ImageSource has worked with countless customer partners over the years to migrate data and we have developed a map with known roadblocks, detours and great short cuts to get to your data to its destination intact.

  1. Understand your current system customizations. Over years of use, most organizations optimize/tweak/work around the abilities of a repository or content destination. ImageSource devotes time upfront to document the workflow and use cases of your users. This helps IT decision-makers clearly understand user’s needs, any trade-offs, limitations or improvements that await your migration project. Documenting requirements and limitations, sharing them with users and stakeholders and delivering to them create user acceptance.
  2. Consolidate components. Migration projects are the opportunity to rethink the complex route your data and documents take, in addition to user access utilities and document security tools. Our experience shows organizations have a mix of tools from a mix of providers solving a mix of problems. Going through the planning processes and working closely with a technology partner like ImageSource will reveal opportunities to reply on a single platform or a reduced set of tools for your migration and future document/data storage. This reduces costs, reduces downtime and improves security.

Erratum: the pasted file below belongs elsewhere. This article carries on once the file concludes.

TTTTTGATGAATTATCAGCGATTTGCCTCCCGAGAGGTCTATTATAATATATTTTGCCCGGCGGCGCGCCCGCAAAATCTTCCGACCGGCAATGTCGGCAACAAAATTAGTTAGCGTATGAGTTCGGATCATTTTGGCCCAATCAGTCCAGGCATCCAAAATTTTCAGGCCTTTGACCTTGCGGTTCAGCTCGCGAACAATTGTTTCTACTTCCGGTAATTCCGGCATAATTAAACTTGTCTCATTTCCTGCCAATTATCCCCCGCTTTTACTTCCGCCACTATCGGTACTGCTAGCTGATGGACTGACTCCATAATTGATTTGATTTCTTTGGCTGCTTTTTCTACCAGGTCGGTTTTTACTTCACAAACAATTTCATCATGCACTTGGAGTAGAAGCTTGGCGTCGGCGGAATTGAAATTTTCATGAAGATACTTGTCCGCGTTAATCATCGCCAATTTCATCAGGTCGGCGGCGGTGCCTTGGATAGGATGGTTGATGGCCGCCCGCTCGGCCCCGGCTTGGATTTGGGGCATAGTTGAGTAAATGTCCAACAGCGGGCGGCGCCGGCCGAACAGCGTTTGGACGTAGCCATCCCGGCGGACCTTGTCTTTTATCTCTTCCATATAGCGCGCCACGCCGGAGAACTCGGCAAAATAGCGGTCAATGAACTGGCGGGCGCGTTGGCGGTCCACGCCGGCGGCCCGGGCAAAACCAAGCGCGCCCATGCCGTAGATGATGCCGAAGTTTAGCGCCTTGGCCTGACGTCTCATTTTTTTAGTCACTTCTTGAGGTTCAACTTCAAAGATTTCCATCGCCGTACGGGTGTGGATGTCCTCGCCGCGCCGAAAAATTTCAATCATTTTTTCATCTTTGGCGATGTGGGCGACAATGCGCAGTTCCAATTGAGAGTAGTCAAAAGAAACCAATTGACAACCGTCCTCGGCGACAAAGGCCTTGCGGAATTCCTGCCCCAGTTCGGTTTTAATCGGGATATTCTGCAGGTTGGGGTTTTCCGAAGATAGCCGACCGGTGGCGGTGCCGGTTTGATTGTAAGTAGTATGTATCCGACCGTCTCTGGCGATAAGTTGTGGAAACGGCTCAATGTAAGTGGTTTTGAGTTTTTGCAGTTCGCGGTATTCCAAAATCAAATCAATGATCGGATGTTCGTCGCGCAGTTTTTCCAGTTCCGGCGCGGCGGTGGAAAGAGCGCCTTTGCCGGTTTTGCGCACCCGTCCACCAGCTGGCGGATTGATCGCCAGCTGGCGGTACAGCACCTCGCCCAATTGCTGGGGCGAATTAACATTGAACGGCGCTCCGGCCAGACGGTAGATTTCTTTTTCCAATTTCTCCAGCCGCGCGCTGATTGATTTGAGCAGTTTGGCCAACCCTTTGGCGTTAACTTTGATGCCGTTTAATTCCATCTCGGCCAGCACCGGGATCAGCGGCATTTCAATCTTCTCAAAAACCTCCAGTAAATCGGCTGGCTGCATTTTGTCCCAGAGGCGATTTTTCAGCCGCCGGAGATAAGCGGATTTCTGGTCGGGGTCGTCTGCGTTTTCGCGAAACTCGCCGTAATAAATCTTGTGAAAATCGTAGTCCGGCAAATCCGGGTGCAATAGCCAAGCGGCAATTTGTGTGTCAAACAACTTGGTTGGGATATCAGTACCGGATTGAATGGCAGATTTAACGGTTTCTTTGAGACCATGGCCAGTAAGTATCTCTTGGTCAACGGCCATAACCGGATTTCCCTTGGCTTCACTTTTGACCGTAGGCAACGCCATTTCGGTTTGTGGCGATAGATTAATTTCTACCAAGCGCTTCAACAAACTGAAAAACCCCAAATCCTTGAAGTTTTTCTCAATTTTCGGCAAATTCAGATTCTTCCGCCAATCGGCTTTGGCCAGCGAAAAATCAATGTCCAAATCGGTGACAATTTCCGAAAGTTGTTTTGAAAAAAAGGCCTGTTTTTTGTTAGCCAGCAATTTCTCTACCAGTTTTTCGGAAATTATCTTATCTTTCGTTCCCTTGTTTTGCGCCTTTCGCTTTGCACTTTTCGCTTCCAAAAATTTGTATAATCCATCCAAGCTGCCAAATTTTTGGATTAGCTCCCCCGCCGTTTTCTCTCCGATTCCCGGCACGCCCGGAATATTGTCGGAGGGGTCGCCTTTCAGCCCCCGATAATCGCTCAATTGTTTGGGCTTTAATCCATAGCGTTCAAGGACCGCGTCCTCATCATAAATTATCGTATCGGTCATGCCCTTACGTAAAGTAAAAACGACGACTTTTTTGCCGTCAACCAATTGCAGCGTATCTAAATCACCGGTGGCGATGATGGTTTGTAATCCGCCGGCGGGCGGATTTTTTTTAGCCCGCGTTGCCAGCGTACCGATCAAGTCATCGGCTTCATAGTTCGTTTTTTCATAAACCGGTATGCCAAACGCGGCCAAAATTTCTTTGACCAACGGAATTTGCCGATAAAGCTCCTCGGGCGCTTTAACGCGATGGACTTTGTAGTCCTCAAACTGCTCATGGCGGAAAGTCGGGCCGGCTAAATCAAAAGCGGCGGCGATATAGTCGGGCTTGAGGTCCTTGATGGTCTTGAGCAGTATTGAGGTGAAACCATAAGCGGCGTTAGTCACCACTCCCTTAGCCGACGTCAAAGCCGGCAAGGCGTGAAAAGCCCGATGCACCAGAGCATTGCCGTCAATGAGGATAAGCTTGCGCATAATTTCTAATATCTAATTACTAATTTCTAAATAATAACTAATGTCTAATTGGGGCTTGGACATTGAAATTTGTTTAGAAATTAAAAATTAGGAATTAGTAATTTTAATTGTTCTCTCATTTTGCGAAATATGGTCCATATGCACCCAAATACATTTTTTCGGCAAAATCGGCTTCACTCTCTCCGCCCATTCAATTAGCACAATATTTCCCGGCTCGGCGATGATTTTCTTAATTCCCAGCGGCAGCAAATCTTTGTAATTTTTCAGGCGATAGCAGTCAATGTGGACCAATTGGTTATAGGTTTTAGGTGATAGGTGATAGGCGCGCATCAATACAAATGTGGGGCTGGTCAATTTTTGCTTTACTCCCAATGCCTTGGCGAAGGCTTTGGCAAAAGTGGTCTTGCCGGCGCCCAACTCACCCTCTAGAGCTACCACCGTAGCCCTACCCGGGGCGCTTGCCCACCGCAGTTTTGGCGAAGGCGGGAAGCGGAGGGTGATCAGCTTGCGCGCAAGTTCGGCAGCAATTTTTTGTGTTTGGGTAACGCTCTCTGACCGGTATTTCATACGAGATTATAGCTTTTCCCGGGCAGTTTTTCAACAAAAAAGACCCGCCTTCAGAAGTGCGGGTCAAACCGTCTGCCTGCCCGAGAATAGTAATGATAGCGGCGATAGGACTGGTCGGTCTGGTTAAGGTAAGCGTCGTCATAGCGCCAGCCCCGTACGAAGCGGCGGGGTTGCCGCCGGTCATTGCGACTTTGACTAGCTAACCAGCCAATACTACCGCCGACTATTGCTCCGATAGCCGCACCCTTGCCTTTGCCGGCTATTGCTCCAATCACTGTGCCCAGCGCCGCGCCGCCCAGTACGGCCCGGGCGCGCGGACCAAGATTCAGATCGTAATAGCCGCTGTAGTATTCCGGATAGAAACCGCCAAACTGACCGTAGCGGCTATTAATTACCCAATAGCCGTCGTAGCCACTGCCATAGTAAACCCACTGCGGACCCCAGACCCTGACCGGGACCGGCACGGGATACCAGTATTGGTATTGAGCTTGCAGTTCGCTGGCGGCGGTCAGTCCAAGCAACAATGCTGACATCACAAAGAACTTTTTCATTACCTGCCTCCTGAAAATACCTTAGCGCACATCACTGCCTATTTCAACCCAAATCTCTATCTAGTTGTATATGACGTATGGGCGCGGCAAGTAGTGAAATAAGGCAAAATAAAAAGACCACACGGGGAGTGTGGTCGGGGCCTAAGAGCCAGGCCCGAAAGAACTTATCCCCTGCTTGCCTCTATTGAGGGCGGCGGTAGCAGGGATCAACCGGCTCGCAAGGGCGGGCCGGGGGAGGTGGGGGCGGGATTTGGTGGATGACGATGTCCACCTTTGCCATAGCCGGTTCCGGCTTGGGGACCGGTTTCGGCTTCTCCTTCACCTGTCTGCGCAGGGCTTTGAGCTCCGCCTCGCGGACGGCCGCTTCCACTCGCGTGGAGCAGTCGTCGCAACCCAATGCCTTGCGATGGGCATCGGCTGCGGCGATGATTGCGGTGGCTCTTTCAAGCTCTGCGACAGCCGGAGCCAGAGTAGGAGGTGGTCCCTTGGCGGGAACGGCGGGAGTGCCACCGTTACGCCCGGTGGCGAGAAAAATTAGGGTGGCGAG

3. Enable your data. Are your documents fully searchable? Is the taxonomy relevant to user behavior? Are documents in multiple locations? One thing we consistently see is a meaningful document management system already in place, users look for content in it by searching their self-determined keywords and when documents are not found by the user in that single location they are found elsewhere (most likely a departmental file share), then they are saved to a desktop and emailed to a colleague or external recipient. Apply OCR to content to create full-text searchable documents; apply policies to locate and remove multiple documents from multiple network locations; and implement integration to your organization’s established security policies. These examples, to name a few, can save your users hours searching for “lost” documents, reduce wasted storage space, and improve data security.

For more on our experience guiding migration projects successfully check out this link